The building blocks of this process are already in place. Between robust audience signals and tools like YouTube’s Director Mix — which can take basic video assets and create thousands of versions tailored to different target audiences — brands are taking advantage and driving impact. Recently, Caesars Entertainment used the tool to quickly create and serve more than 150 different variations of contextually relevant ads to improve brand perception.
Enabling new types of creative expression
If these opportunities are starting to sound exciting, think how much more potential we can unlock by teaching machines to answer more complex questions, like what kinds of stories to tell in the first place and how to tell them.
For example, imagine if machines could tell us what narrative structure is most effective for achieving a certain goal? What if they could tell us how fast certain creative trends are changing, so we could easily understand what’s simply a fad and what is an enduring best practice? And imagine a world in which machines could reveal the “unknown unknowns” — the questions we don’t even know to ask. The possibilities are endless and thrilling.
Where humans will always have the edge
Machines — our infinite interns — clearly come with their own unique potential to help. They also have limitations.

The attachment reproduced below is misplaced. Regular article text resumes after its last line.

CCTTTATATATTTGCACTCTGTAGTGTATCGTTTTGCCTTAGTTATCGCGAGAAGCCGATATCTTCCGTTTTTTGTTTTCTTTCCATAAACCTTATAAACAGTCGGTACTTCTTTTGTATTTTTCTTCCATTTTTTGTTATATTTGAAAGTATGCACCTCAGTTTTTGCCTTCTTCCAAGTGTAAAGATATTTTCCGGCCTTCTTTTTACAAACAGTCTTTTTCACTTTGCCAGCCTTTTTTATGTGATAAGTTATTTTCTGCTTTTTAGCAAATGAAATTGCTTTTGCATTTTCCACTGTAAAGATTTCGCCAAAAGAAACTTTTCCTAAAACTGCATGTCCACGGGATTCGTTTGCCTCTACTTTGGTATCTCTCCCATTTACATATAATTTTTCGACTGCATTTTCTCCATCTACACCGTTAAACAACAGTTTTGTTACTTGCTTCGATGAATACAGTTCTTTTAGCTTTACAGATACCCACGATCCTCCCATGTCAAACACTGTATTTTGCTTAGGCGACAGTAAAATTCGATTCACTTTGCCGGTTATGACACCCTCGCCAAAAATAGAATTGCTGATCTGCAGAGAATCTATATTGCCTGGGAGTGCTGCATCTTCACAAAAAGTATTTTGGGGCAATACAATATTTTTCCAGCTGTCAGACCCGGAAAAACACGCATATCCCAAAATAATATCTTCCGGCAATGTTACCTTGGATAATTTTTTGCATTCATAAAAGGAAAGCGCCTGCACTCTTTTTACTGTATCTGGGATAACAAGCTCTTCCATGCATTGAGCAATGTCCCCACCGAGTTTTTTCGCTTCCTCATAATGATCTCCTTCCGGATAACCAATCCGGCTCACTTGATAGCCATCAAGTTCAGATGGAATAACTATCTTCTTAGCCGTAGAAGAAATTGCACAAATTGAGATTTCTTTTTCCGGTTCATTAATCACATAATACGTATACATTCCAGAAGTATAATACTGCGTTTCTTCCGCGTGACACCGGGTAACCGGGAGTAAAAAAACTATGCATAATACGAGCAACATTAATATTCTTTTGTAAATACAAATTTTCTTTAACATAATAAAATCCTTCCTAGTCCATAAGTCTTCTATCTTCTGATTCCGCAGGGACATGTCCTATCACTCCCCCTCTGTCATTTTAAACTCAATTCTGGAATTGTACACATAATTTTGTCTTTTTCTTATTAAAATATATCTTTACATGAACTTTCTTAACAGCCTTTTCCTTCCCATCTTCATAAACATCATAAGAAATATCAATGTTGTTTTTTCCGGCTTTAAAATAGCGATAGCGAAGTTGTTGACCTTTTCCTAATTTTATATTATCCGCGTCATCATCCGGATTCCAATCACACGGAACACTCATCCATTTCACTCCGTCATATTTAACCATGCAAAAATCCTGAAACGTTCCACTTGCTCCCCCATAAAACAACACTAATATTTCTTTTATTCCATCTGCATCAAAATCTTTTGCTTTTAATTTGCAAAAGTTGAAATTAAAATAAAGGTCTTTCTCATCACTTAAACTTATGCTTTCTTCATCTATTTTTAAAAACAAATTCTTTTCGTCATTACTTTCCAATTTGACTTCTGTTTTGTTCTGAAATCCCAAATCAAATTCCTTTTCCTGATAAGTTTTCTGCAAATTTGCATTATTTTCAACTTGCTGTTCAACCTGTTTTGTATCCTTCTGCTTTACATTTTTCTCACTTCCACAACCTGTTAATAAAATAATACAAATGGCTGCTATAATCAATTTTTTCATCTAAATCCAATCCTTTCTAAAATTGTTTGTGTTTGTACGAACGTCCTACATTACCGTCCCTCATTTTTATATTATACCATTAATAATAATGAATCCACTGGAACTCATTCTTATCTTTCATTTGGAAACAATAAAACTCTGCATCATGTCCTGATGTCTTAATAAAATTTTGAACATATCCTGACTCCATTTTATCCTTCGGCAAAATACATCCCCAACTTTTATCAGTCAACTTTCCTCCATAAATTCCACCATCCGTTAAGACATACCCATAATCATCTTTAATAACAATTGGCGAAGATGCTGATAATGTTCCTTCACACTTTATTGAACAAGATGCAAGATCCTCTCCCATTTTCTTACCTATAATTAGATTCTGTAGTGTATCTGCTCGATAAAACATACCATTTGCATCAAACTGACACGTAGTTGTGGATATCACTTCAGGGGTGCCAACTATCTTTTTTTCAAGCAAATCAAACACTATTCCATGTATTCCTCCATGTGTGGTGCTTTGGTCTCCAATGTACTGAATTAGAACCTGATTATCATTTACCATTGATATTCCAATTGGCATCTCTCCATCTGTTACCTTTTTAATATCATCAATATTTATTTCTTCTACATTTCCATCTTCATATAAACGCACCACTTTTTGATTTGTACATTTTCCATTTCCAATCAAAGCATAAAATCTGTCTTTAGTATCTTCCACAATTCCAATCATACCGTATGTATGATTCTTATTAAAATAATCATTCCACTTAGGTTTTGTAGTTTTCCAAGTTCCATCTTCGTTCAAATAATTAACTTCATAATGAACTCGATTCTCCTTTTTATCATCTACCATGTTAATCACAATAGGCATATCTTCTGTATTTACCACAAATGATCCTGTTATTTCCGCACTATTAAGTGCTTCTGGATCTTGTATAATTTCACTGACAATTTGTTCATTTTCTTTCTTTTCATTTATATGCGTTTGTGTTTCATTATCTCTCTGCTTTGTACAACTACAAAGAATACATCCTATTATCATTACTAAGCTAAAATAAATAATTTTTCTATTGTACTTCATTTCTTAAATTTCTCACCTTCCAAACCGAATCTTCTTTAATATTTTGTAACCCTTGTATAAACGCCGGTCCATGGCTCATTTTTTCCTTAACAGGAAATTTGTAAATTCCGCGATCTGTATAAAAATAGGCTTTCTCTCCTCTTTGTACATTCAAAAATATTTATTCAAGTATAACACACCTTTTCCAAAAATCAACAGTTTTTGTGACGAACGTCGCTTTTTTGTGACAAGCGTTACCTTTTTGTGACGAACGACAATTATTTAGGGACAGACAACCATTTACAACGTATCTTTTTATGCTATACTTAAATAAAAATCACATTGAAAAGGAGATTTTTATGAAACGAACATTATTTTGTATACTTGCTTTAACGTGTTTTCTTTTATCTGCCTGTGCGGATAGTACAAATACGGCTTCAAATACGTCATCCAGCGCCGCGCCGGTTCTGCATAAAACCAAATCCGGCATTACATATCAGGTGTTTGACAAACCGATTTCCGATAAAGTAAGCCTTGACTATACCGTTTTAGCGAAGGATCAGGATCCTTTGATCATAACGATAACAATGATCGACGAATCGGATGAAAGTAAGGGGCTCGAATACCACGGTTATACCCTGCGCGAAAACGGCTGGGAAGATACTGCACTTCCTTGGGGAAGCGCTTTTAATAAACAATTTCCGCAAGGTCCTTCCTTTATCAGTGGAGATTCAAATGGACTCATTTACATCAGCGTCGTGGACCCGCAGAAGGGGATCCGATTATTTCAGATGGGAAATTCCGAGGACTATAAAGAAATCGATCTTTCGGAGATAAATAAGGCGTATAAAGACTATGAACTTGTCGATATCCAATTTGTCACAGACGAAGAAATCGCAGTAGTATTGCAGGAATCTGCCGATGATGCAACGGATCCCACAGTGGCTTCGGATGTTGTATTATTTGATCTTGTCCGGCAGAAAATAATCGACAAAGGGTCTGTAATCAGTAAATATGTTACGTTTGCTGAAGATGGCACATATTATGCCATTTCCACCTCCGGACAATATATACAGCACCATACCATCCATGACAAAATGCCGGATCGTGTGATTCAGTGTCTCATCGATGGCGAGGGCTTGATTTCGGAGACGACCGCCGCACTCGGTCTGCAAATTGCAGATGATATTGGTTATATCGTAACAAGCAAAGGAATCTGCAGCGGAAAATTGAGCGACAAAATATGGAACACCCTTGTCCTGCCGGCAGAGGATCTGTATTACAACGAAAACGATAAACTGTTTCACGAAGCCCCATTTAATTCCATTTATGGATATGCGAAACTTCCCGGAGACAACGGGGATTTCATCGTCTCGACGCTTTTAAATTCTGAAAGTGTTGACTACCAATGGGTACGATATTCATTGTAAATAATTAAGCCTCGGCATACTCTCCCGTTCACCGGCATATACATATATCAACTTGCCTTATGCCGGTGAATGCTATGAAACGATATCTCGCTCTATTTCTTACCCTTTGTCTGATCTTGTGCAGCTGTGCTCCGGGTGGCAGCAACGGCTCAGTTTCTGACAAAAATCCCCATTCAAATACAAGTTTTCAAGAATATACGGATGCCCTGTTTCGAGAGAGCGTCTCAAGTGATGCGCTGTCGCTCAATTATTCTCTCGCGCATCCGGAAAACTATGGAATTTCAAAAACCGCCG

Machine learning does well with low-level processing tasks, which we as advertisers can use to improve our work and save time. But it’s important to recognize that this is still a partnership: the machine is optimizing from a set of variations. It is not conceiving of a campaign platform and writing an ad from scratch.
A great example of this is Mondelez chocolate brand Lacta’s Valentine’s Day campaign this year, which sought to drive interest in its product and an upcoming branded film, “The Taste of Love.” Using contextually targeted TrueView ads, Lacta invited users to submit photos representing love through a campaign microsite. It then used machine learning to analyze and organize the photos around common representations of love, such as “kiss,” “smile,” and (of course) “dog” and “cat.” Users could explore these love-related concepts by visiting an interactive experience online.
Machines are partners that can help us accelerate our creativity and explore its possibilities more deeply than ever before.
Lacta’s approach successfully drove interest in the brand and proved an important point: while machines can analyze, organize, and facilitate a new campaign approach, they can’t conceive of the campaign or provide the insights and emotive elements that people connect with. Only humans can do that.
So as technology continues to advance, keep your dystopian fears in check. Instead, embrace the idea that machines are partners that can help us accelerate our creativity and explore its possibilities more deeply than ever before.